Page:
Last week, during the wireless industry's CTIA conference in New Orleans, reports (not comfirmed, though not exactly given an outright denial by T-Mobile USA CEO Philipp Humm) surfaced that T-Mobile was in discussions with Metro PCS about a possible combination of the two businesses. Bloomberg's article said that Deutsche Telekom is also considering an IPO or outright sale of T-Mobile USA, though it is not clear who could or would be able to buy it. The FCC's public policy goal seems to be to maintain four big players in the market, and the major cable operators are not potential buyers at least as long as they pursue the arrangement with Verizon. Reuters also reported last week that AT&T has been in talks with Leap Wireless, another potential T-Mobile target.

T-Mobile announced last week that it had chosen Ericsson and Nokia Siemens as the vendors to expand its HSPA+ service and construct its new LTE network. T-Mobile also said it would support HSPA+ for unlocked iPhones by the end of the year, although no deal is in place yet for T-Mobile to actually sell iPhones, which is an expensive proposition for carriers. T-Mobile currently does support many unlocked iPhones in a 2G mode. Part of T-Mobile's spectrum plan is to "refarm" existing spectrum to enhance its 4G coverage. Its PCS 1900 Band, now dedicated to GSM traffic, will support a good portion of its HSPA+ traffic by mid-2013, while its AWS 1.7/2.1 Band, now completely dedicated to HSPA+, will take on increasing amounts LTE traffic.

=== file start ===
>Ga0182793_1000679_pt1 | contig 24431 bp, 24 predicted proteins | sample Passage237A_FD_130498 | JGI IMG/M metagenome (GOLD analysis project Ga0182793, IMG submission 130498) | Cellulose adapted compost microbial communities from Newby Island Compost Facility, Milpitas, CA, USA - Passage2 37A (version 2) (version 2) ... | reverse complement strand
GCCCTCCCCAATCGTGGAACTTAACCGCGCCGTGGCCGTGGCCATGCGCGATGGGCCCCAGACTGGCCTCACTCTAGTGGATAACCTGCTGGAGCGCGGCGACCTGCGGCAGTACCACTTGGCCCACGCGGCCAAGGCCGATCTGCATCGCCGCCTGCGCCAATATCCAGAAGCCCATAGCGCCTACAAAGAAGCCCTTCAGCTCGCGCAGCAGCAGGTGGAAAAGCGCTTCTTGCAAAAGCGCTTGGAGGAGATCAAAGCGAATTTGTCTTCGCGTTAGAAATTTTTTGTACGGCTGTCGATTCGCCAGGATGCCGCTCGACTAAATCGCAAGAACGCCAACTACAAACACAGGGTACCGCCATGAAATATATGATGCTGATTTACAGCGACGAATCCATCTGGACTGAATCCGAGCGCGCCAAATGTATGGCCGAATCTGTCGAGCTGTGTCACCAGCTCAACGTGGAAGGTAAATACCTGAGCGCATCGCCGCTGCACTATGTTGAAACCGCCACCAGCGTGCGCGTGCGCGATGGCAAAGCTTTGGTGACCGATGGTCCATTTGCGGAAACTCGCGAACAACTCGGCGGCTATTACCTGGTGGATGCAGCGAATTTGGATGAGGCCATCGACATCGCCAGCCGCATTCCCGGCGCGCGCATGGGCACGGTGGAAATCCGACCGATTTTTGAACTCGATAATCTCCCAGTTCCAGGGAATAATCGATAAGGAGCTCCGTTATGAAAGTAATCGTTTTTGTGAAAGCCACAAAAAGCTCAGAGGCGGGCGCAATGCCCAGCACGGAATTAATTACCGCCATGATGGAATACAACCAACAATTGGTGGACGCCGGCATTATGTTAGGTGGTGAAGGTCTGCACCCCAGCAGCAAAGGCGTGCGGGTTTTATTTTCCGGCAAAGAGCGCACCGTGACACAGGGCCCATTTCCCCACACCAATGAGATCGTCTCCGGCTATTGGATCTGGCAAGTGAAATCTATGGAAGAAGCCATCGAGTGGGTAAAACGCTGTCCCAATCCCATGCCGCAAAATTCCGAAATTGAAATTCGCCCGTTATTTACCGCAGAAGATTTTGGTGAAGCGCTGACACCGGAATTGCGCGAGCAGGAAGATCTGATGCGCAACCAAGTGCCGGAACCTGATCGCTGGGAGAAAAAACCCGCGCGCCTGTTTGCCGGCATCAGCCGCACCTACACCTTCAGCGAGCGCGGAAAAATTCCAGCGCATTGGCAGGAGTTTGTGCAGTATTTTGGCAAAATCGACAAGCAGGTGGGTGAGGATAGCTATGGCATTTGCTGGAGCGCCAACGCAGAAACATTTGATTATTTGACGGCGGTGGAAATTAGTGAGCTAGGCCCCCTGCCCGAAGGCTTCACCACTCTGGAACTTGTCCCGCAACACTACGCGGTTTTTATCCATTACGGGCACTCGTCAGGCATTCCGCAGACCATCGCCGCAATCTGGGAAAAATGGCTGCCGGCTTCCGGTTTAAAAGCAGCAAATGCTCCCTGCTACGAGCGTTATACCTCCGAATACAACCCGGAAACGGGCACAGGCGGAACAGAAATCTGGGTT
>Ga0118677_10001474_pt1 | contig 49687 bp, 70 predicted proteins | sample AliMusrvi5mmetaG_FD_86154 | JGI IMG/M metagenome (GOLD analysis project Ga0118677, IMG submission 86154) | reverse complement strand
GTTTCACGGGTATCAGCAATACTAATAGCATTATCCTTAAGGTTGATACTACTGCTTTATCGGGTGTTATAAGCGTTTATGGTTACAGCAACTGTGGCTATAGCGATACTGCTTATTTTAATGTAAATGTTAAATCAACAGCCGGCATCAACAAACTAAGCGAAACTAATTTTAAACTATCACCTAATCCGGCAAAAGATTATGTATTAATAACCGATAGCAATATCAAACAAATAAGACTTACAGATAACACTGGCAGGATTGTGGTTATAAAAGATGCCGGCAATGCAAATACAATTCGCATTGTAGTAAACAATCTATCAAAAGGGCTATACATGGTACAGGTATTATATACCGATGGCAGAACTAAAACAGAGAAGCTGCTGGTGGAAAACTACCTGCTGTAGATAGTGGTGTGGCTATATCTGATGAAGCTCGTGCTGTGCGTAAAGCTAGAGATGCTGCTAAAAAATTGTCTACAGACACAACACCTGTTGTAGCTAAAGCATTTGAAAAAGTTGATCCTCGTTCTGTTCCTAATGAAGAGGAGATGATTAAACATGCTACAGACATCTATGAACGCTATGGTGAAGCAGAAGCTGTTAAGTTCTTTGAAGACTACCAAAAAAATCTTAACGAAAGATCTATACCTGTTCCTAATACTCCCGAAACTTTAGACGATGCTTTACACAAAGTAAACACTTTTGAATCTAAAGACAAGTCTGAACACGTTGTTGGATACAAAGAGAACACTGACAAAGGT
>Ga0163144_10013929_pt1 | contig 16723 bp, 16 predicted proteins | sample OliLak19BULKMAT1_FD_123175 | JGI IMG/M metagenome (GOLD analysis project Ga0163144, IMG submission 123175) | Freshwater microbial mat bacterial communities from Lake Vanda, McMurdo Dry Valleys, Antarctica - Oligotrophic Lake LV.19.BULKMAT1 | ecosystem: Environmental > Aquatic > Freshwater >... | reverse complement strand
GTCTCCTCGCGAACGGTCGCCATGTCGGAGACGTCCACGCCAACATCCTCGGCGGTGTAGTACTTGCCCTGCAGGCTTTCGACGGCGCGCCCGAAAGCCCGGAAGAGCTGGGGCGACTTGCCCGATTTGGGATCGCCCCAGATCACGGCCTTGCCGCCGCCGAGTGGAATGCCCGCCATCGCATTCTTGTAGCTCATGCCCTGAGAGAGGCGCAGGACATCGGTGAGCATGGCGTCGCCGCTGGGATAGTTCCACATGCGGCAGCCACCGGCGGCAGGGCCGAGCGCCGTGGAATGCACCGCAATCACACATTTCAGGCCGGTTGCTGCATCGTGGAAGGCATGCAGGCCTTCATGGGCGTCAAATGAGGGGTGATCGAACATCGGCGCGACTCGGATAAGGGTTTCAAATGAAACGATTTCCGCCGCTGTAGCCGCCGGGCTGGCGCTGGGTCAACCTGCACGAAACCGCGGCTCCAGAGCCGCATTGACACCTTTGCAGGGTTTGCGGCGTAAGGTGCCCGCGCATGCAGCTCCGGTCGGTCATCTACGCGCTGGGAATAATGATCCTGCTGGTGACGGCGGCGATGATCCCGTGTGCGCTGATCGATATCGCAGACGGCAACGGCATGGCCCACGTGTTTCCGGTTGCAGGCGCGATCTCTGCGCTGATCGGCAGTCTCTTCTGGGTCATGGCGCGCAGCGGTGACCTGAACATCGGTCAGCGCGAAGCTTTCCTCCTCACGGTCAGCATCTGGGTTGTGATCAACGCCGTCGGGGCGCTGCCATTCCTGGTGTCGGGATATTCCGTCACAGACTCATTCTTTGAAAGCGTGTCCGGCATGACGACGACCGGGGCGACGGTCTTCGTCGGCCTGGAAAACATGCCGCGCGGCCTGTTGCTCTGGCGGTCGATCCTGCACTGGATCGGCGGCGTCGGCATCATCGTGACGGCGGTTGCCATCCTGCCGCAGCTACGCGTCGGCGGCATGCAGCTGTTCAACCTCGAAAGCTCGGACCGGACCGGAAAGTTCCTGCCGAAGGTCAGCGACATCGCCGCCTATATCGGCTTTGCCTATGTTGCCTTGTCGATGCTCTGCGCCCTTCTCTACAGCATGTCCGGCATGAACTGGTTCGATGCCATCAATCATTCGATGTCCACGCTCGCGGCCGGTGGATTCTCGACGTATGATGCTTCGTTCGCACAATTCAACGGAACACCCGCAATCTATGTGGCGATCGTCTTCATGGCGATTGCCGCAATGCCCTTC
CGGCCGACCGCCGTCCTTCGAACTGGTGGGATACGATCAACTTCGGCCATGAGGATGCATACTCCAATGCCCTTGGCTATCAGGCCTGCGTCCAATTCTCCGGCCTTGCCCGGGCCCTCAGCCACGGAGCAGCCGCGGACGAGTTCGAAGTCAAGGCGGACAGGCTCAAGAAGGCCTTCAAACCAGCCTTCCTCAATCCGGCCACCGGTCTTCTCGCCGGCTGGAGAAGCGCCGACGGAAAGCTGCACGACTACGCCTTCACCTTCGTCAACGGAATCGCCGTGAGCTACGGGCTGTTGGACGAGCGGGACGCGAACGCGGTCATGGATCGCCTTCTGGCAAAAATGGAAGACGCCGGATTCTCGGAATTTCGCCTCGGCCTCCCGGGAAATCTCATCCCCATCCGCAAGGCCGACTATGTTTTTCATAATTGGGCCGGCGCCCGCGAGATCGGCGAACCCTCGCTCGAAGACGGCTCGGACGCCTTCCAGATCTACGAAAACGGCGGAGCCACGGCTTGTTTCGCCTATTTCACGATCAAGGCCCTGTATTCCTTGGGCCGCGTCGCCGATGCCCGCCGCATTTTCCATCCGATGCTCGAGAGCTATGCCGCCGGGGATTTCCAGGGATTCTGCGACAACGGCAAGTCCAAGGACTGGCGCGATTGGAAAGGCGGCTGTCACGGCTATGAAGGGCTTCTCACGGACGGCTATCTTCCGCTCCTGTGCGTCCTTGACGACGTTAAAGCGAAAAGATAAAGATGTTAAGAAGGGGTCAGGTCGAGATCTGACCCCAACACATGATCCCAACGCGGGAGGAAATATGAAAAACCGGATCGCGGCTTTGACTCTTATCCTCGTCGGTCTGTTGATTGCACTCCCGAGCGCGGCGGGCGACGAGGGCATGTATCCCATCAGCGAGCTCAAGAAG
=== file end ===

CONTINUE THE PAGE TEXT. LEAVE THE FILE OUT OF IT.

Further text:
Source: T-Mobile presentation to FCC




The carrier has also upped its planned advertising spend for the year and says it will launch a major rebranding effort in the Fall. Its new ad campaign features its well recognized advertising personality Carly Foulkes altering her image by changing into a black leather jumpsuit and riding away on a motorcycle. The motorcycle is intended to emphasize the speed of 4G.

T-Mobile says its "Challenger Strategy" is centered around "making amazing 4G services affordable", but some industry observers question the economics of its lower cost data plans and increased emphasis on the prepaid and wholesale segments. But T-Mobile believes it has the network capacity to make it work.

On the device front, T-Mobile is also working hard to rev up its product line. In late April it launched the well-reviewed HTC One S, which runs on Android 4.0 Ice Cream Sandwich. During the first quarter, T-Mobile became the first U.S. carrier to offer a Nokia Windows phone, the 4G-capable Nokia Lumia 710, and launched the 42 Mbps-capable Samsung Galaxy S. It is also launching a lower-priced 3G smartphone from Huawei, the T-Mobile Prism, this month. There also reports by analysts in the Mobilesphere who track new models in the pipeline that the Samsung Galaxy Note is coming to T-Mobile.

T-Mobile USA also reported its quarterly results last week along with its parent, and continued to lose contract customers, at a rate of 510,000 in the first quarter, although Humm said it achieved its lowest churn rate in the last seven quarters. It did report a net gain in total customers, though, through prepaid and wholesale increases. Total revenue of $5 billion was down slightly from a year ago, and adjusted OIBDA (Operating Income before depreciation and amortization) was $1.27 billion, up 7.2% from $1.19 billion reported in the first quarter of 2011.